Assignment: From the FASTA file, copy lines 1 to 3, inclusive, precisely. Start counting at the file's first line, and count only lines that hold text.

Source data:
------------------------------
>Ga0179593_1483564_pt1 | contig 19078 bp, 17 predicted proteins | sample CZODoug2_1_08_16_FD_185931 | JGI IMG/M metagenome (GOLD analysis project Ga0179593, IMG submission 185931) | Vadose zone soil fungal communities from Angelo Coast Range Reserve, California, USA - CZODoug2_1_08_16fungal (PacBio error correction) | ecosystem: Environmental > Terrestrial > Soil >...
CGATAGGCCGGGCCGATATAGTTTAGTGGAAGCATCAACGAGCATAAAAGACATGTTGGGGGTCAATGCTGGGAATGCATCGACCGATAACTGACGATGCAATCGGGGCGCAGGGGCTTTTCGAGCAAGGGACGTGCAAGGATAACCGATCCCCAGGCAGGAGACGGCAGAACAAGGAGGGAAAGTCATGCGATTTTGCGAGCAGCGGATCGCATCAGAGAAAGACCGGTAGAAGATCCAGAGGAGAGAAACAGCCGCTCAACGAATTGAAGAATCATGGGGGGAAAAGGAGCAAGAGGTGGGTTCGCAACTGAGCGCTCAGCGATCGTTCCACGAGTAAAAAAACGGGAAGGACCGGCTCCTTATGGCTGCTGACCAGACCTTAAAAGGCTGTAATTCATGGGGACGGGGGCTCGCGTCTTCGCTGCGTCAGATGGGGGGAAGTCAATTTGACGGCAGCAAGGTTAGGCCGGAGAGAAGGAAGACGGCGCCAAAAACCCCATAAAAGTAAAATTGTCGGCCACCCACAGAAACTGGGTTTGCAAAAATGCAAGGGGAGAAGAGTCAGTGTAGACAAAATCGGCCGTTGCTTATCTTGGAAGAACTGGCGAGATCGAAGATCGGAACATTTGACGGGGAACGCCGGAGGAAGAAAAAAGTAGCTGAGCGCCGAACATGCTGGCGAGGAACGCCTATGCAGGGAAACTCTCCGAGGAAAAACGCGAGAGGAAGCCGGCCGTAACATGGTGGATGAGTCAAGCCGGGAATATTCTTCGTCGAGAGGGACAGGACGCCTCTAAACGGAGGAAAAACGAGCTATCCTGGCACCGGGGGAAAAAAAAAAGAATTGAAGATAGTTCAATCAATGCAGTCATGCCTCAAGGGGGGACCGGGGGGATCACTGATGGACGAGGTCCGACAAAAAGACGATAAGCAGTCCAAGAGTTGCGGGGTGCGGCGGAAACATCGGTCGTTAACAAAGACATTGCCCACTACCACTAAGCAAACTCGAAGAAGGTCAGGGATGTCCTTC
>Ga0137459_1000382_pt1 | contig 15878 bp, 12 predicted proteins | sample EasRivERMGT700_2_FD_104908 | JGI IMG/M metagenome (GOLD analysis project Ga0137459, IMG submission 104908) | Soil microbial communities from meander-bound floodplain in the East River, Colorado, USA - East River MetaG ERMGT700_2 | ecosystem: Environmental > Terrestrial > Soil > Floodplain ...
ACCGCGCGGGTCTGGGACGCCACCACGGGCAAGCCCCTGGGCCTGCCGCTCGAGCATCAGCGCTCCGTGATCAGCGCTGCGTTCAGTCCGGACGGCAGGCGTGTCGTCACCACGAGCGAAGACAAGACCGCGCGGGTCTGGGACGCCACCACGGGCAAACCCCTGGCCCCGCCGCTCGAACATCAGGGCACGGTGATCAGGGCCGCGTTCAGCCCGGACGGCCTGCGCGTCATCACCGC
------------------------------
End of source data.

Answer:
>Ga0179593_1483564_pt1 | contig 19078 bp, 17 predicted proteins | sample CZODoug2_1_08_16_FD_185931 | JGI IMG/M metagenome (GOLD analysis project Ga0179593, IMG submission 185931) | Vadose zone soil fungal communities from Angelo Coast Range Reserve, California, USA - CZODoug2_1_08_16fungal (PacBio error correction) | ecosystem: Environmental > Terrestrial > Soil >...
CGATAGGCCGGGCCGATATAGTTTAGTGGAAGCATCAACGAGCATAAAAGACATGTTGGGGGTCAATGCTGGGAATGCATCGACCGATAACTGACGATGCAATCGGGGCGCAGGGGCTTTTCGAGCAAGGGACGTGCAAGGATAACCGATCCCCAGGCAGGAGACGGCAGAACAAGGAGGGAAAGTCATGCGATTTTGCGAGCAGCGGATCGCATCAGAGAAAGACCGGTAGAAGATCCAGAGGAGAGAAACAGCCGCTCAACGAATTGAAGAATCATGGGGGGAAAAGGAGCAAGAGGTGGGTTCGCAACTGAGCGCTCAGCGATCGTTCCACGAGTAAAAAAACGGGAAGGACCGGCTCCTTATGGCTGCTGACCAGACCTTAAAAGGCTGTAATTCATGGGGACGGGGGCTCGCGTCTTCGCTGCGTCAGATGGGGGGAAGTCAATTTGACGGCAGCAAGGTTAGGCCGGAGAGAAGGAAGACGGCGCCAAAAACCCCATAAAAGTAAAATTGTCGGCCACCCACAGAAACTGGGTTTGCAAAAATGCAAGGGGAGAAGAGTCAGTGTAGACAAAATCGGCCGTTGCTTATCTTGGAAGAACTGGCGAGATCGAAGATCGGAACATTTGACGGGGAACGCCGGAGGAAGAAAAAAGTAGCTGAGCGCCGAACATGCTGGCGAGGAACGCCTATGCAGGGAAACTCTCCGAGGAAAAACGCGAGAGGAAGCCGGCCGTAACATGGTGGATGAGTCAAGCCGGGAATATTCTTCGTCGAGAGGGACAGGACGCCTCTAAACGGAGGAAAAACGAGCTATCCTGGCACCGGGGGAAAAAAAAAAGAATTGAAGATAGTTCAATCAATGCAGTCATGCCTCAAGGGGGGACCGGGGGGATCACTGATGGACGAGGTCCGACAAAAAGACGATAAGCAGTCCAAGAGTTGCGGGGTGCGGCGGAAACATCGGTCGTTAACAAAGACATTGCCCACTACCACTAAGCAAACTCGAAGAAGGTCAGGGATGTCCTTC
>Ga0137459_1000382_pt1 | contig 15878 bp, 12 predicted proteins | sample EasRivERMGT700_2_FD_104908 | JGI IMG/M metagenome (GOLD analysis project Ga0137459, IMG submission 104908) | Soil microbial communities from meander-bound floodplain in the East River, Colorado, USA - East River MetaG ERMGT700_2 | ecosystem: Environmental > Terrestrial > Soil > Floodplain ...